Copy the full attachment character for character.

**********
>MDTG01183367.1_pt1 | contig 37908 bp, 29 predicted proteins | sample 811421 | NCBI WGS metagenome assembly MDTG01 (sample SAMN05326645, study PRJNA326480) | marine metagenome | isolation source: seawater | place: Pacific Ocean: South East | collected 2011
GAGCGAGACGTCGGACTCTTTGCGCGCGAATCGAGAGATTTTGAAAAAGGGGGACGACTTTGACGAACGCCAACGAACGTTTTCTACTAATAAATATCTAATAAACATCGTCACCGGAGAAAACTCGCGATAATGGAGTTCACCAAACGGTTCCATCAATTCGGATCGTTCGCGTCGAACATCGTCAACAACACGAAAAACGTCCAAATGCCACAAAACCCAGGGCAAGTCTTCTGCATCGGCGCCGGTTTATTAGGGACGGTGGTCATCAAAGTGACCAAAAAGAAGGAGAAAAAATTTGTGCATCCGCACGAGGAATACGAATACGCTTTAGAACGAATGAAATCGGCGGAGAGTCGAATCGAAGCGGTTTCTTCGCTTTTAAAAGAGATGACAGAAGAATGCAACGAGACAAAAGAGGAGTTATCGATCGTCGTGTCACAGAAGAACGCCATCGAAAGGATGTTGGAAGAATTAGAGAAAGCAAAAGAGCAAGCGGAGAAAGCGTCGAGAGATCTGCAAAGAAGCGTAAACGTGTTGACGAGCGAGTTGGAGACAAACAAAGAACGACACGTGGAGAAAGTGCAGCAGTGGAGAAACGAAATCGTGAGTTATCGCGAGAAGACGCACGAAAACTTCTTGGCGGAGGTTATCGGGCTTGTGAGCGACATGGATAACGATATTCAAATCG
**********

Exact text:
>MDTG01183367.1_pt1 | contig 37908 bp, 29 predicted proteins | sample 811421 | NCBI WGS metagenome assembly MDTG01 (sample SAMN05326645, study PRJNA326480) | marine metagenome | isolation source: seawater | place: Pacific Ocean: South East | collected 2011
GAGCGAGACGTCGGACTCTTTGCGCGCGAATCGAGAGATTTTGAAAAAGGGGGACGACTTTGACGAACGCCAACGAACGTTTTCTACTAATAAATATCTAATAAACATCGTCACCGGAGAAAACTCGCGATAATGGAGTTCACCAAACGGTTCCATCAATTCGGATCGTTCGCGTCGAACATCGTCAACAACACGAAAAACGTCCAAATGCCACAAAACCCAGGGCAAGTCTTCTGCATCGGCGCCGGTTTATTAGGGACGGTGGTCATCAAAGTGACCAAAAAGAAGGAGAAAAAATTTGTGCATCCGCACGAGGAATACGAATACGCTTTAGAACGAATGAAATCGGCGGAGAGTCGAATCGAAGCGGTTTCTTCGCTTTTAAAAGAGATGACAGAAGAATGCAACGAGACAAAAGAGGAGTTATCGATCGTCGTGTCACAGAAGAACGCCATCGAAAGGATGTTGGAAGAATTAGAGAAAGCAAAAGAGCAAGCGGAGAAAGCGTCGAGAGATCTGCAAAGAAGCGTAAACGTGTTGACGAGCGAGTTGGAGACAAACAAAGAACGACACGTGGAGAAAGTGCAGCAGTGGAGAAACGAAATCGTGAGTTATCGCGAGAAGACGCACGAAAACTTCTTGGCGGAGGTTATCGGGCTTGTGAGCGACATGGATAACGATATTCAAATCG